My Union Planes and what I know about them
The typical Union Planes are on par with Bailey but, the “X pattern” Unions, with their double adjusting nuts are perhaps a bit superior.
In 1900 Union Purchased Derby (Birmingham) Plane Manufacturing.
1900-1903 Union only manufactured the B plane.
In 1920 Stanley Purchased the Union plane division. (reference Patented Transitional and Metallic Planes in America, 1827-1927 (Vol. I)
In 1957, Millers Falls acquired the Union Tool Company (reference http://oldtoolheaven.com/history/history11.htm)
- The first two from the left are from the Union Patent (see below). Which came first is unknown at this time.
- It’s believe the Union on the cap didn’t come until the Stanley buy out.
- The Cutter with “Union Plane Co” with the hole toward the cutting edge would be Stanley made.
- All the wording or numbering was in the bed behind the frog or tote on early models.
- There are differences in the later Union and Stanley bases. The center post for the frog base is a little different. On some the pin for the lateral washer is distinctive on the Unions, although this is not on all of them.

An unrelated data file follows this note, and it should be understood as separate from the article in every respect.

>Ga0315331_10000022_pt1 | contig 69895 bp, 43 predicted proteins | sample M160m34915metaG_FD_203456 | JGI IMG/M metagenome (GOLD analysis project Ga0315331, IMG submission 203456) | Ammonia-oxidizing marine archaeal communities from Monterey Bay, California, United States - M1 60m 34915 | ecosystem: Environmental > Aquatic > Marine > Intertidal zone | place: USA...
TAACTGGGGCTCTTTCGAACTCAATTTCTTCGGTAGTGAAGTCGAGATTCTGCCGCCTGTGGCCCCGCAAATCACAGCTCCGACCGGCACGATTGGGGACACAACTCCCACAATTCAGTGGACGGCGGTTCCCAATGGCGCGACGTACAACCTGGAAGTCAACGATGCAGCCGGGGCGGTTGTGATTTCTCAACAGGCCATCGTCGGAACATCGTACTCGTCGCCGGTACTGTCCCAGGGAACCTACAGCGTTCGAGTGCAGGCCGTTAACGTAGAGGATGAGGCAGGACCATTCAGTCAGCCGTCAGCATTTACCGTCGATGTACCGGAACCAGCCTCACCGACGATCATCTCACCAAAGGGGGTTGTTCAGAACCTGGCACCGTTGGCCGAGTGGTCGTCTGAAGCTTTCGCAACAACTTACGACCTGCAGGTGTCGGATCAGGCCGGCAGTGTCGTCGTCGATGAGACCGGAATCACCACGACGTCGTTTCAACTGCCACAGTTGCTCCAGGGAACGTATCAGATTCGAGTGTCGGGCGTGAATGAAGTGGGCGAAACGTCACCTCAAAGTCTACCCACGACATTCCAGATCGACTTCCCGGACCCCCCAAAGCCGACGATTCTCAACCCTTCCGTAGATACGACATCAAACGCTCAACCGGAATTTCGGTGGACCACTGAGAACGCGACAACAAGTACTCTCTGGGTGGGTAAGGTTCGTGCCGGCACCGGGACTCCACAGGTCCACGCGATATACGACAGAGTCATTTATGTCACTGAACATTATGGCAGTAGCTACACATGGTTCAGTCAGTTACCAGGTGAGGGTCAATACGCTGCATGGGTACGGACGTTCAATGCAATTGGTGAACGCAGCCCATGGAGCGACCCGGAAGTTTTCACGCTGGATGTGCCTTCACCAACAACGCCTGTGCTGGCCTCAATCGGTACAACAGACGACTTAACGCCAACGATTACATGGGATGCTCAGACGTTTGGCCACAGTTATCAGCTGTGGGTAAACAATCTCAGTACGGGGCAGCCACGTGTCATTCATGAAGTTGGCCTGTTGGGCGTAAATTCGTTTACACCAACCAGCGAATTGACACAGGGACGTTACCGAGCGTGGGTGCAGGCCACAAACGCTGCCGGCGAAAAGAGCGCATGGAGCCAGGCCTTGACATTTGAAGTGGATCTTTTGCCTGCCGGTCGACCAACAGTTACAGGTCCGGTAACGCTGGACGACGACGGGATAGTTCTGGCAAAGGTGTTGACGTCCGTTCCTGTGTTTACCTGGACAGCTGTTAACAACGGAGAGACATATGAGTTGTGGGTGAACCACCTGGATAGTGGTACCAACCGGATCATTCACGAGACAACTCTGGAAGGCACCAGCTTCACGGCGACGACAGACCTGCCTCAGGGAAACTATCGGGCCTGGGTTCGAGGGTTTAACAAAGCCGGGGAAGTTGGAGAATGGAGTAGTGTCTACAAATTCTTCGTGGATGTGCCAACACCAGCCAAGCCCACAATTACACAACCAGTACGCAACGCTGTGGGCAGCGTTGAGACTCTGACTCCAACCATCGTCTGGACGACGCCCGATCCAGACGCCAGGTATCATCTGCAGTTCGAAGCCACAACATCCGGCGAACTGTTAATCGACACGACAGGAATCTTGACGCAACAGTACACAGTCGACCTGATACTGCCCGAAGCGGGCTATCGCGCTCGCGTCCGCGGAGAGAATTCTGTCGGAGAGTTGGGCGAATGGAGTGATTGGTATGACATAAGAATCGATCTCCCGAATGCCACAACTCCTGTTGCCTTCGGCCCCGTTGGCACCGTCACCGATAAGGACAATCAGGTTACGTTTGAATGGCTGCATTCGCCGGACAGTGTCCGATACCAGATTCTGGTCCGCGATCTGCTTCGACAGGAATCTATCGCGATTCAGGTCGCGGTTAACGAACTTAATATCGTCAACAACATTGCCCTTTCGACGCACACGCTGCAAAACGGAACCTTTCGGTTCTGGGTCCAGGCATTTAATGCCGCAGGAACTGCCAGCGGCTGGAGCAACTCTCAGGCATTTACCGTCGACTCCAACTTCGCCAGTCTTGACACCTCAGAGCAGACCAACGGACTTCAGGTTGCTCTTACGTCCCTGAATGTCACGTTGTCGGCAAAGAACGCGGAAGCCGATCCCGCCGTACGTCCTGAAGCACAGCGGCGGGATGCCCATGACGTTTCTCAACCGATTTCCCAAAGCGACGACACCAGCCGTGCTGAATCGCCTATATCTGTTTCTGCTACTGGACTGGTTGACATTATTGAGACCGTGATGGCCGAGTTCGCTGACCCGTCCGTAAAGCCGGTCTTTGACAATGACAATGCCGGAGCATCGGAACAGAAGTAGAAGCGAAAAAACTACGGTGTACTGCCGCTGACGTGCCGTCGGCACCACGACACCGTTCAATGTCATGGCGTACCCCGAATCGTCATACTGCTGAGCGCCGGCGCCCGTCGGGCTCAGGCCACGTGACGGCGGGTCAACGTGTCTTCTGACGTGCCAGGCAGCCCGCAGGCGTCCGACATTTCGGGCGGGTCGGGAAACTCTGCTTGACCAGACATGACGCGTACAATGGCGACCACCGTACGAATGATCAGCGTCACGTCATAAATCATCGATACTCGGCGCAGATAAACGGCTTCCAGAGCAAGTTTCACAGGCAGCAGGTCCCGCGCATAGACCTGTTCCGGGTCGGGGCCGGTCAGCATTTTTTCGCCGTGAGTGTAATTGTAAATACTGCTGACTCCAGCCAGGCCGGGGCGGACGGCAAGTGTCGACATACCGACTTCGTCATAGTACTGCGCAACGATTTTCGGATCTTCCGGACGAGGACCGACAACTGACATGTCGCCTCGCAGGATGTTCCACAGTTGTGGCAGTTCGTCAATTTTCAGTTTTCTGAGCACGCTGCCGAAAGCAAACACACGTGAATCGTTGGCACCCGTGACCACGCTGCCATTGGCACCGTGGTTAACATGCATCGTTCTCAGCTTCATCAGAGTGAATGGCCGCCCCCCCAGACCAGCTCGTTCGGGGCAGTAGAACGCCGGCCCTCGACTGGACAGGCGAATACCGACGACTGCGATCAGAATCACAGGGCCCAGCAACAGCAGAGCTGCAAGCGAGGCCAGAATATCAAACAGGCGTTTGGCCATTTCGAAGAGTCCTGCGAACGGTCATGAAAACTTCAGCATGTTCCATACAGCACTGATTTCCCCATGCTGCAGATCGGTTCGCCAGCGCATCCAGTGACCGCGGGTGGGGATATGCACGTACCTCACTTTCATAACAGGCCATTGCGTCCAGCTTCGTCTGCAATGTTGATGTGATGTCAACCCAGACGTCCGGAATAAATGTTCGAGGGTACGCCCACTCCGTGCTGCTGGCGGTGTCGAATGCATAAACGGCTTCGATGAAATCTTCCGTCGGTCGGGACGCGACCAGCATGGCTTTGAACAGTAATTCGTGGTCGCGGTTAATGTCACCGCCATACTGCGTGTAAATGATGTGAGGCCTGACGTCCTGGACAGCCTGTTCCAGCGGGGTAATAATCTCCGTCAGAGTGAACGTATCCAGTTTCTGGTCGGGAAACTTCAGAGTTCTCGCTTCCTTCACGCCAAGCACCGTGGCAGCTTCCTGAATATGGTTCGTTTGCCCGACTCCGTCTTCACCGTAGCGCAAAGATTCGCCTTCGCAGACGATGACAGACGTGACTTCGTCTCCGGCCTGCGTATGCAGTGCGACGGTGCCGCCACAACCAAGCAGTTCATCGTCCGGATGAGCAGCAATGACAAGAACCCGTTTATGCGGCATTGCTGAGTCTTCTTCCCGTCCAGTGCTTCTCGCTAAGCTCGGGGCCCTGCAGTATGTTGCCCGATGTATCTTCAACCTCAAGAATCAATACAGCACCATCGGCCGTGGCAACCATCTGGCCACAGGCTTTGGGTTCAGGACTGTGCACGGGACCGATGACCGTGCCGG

- Also the knob and tote on Unions are typically mahogany (Union) and not rosewood.
The Union X Series were from patents from John W Carleton and George E Trask.There were two versions, one with the locking nuts and one version with just the lever and no locking nuts. The version without locking nuts were only used on some transitionals
The Union X series was made in X2, X3, X4, X4 ¼, X4 3/8, X4 1/2 , X5, X5A (#5 ½ size), X6, X7, and X8
This is US Patent: 763,721
Applied:Oct. 26, 1903
Granted:Jun. 28, 1904
It was the X500 Series that had the lever without the locking nuts
Granted: Dec. 08, 1903
Here is a typical early Union #3